Co-workers: "But we have always written our scripts in Perl"

Me: "Nope not a good reason to keep using it."

  • 7
    But I've always written my scripts in php
  • 6
    Don't knock Perl too much. It's decent if you can read it 😅
  • 3
    I dislike perl. It looks like someone randomly mashed a keyboard and called it code.
  • 6
    @Root I'm not saying it doesn't have it's strengths. It has served me well many a time.

    I am saying that claiming tech debt from years of janky Perl hacks that have been put into production isn't a good reason for staying with Perl if there is something else that is more suitable for the task.
  • 2
    @bhouston Definitely agree
  • 5
    To be fair, that's how having tons of scripts in multiple random languages start.

    Which is objectively worse.
  • 5
    Not sure I agree.

    Okay, today you stop writing Perl scripts and start writing in what.. python? Say py. Now you need 2 runtimes: py and pl. And folks must be able to read/write/maintain now scripts in 2 languages. 4 years later some other smart champ will come in and say "no no no no, py3 is now obsolete - we should be writing in A3EScript!" Now you have 3 runtimes and every new hire in the team will be expected to have knowledge of 3 scripting languages. And this goes on and on.

    This is a great way to find yourself in a situation where:
    - you ask HR to look for a yellow-but-brown unicorn when you need a new team member
    - project becomes unnecessarily complex due to mixture of too many languages/frameworks
    - mistakes start to happen
    - performance gets impacted when these tools need to be adapted to play once with each other
    - you get (head) pain pills addiction
  • 1
    @netikras I get what your saying but that doesn't make me hate the 30 years of tech debt I have to look at any less. Especially when it lacks quality of life features that make it easier to maintain, test, and support.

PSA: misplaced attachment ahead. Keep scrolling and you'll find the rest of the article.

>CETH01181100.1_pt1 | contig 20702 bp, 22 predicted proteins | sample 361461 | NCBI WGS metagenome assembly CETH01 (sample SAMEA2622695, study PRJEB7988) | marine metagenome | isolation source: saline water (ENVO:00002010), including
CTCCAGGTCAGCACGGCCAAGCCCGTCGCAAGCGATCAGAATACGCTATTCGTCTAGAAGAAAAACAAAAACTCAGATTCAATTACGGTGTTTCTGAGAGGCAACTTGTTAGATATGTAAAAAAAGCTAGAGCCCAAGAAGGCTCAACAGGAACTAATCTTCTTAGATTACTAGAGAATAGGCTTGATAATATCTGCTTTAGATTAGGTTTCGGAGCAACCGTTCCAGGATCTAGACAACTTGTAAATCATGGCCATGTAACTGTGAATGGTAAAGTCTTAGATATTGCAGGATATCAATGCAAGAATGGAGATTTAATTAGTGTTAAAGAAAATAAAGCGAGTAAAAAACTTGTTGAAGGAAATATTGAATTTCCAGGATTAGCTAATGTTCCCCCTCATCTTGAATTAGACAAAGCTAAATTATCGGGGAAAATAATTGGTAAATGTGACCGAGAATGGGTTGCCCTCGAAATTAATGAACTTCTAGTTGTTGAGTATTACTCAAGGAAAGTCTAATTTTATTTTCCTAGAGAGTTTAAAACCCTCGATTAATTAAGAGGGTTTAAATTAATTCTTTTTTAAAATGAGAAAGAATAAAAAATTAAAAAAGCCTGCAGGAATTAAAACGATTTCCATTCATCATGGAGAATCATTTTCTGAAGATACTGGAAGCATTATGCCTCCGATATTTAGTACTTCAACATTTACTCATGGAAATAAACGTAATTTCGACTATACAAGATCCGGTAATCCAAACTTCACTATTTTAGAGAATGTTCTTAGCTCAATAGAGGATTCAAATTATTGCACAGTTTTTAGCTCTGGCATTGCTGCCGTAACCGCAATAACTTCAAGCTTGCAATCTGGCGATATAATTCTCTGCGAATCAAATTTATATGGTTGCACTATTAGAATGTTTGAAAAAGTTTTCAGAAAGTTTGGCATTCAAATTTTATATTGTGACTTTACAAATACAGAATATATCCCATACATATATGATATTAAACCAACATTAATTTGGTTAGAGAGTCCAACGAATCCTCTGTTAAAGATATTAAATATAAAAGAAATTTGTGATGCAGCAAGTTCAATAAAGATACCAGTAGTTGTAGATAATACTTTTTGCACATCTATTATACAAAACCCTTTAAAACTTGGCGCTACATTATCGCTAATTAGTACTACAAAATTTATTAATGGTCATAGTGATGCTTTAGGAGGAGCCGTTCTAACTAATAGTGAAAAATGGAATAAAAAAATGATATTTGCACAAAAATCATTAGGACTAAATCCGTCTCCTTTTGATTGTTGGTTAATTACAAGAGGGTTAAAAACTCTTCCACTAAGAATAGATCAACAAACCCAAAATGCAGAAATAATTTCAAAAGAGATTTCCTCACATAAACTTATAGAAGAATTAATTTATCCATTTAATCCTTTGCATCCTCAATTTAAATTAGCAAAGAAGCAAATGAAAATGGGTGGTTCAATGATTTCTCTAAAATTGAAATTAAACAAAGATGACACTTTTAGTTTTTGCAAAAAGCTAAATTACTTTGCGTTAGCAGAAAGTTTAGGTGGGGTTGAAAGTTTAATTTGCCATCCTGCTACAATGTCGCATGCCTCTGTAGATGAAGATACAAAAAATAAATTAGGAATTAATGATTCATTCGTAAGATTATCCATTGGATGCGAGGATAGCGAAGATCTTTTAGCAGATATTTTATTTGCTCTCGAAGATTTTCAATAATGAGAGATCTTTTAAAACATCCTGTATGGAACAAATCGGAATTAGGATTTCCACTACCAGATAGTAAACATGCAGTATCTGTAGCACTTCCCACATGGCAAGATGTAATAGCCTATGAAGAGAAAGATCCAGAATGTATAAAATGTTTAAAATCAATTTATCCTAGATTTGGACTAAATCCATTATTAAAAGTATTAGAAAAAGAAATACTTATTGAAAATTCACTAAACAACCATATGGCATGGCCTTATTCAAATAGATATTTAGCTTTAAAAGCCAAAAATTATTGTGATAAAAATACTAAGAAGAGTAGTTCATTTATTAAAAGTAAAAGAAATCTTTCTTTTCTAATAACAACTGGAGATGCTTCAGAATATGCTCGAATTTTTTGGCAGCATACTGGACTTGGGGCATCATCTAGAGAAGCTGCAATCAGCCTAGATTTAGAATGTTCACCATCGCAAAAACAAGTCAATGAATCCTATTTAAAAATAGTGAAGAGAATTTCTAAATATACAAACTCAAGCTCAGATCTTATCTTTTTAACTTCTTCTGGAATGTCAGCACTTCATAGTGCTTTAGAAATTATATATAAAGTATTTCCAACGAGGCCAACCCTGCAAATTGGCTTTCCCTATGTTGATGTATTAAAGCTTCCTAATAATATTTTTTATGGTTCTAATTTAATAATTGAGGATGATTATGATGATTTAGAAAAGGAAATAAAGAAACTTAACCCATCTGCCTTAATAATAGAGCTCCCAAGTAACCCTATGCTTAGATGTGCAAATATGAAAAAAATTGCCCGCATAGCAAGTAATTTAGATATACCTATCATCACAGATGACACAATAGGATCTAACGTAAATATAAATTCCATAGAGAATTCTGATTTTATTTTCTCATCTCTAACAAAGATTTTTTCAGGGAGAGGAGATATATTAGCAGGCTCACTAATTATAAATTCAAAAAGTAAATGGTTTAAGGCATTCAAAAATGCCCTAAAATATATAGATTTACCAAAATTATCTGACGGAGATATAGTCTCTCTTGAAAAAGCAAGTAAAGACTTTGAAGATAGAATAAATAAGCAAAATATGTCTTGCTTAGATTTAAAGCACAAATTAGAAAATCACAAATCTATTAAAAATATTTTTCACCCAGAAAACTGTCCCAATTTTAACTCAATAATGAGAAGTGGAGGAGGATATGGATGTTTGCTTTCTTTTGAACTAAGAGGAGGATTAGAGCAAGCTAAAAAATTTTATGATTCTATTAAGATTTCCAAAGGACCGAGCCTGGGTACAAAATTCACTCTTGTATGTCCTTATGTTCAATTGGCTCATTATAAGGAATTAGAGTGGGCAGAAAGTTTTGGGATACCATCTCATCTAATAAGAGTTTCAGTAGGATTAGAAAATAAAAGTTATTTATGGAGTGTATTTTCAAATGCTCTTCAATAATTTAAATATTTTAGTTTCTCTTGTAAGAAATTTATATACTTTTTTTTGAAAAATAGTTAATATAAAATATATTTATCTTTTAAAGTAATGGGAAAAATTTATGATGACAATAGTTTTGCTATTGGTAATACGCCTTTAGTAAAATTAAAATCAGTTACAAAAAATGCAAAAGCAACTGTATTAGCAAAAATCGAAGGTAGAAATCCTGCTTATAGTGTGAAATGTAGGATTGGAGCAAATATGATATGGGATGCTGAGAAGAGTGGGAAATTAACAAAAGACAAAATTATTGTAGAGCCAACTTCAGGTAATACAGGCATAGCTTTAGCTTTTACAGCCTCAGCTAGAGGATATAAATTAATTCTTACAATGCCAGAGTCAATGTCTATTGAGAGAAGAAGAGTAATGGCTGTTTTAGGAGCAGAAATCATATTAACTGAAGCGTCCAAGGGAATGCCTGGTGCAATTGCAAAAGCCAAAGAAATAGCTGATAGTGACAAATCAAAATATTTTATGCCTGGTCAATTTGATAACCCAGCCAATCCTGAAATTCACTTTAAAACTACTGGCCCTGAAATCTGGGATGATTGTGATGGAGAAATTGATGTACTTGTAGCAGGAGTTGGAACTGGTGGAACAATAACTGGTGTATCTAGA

• 2
    @bhouston Hating is one thing. Making the situation more complex is another :) Just saying that it's very easy to make a situation even worse.

    How about eliminating the tech debt in a first place so you would not need those scripts at all?

    P.S. did you get my @mention notif? I didn't get yours. Could be dR queues are crashing again
  • 3
    @netikras Sorry if I didn't make it clear but the idea would be a full phase out of Perl. Fragmented solutions are no solution at all and would make things worse.

    Yeah I did get your mention notification. Wonder what is going on 🤔
  • 1
    @bhouston Yeah I was in that situation. I had 19 years of miscellaneous languages and frameworks to support. Mostly C#, F#, VB, and much of it was done with a conventions du jour from Microsoft.

    I immediately respect people much less for “no need for comments when conventions are followed.” Yeah what happens when the manual disappears, the staff is turned over, and you get to figure out what it does without knowing why it does it? Because I have been in that misery and I’m not with suffering from people’s idealistic attitudes towards code conventions.

    I would have loved to have a singular thing like Perl.
  • 0
    @bhouston oh, didn't know you're phasing pl out :) it makes sense then

    tho 'phasing' will most likely get stuck at some point and remains of pl will stay there, right next to the new python scripts :)

    unless ofc there is a task registered for this job. Then that task being open will not allow anyone to stop this initiative somewhere midway.

    I'm not insisting nor criticising. Just some observations from the cases I have seen :)
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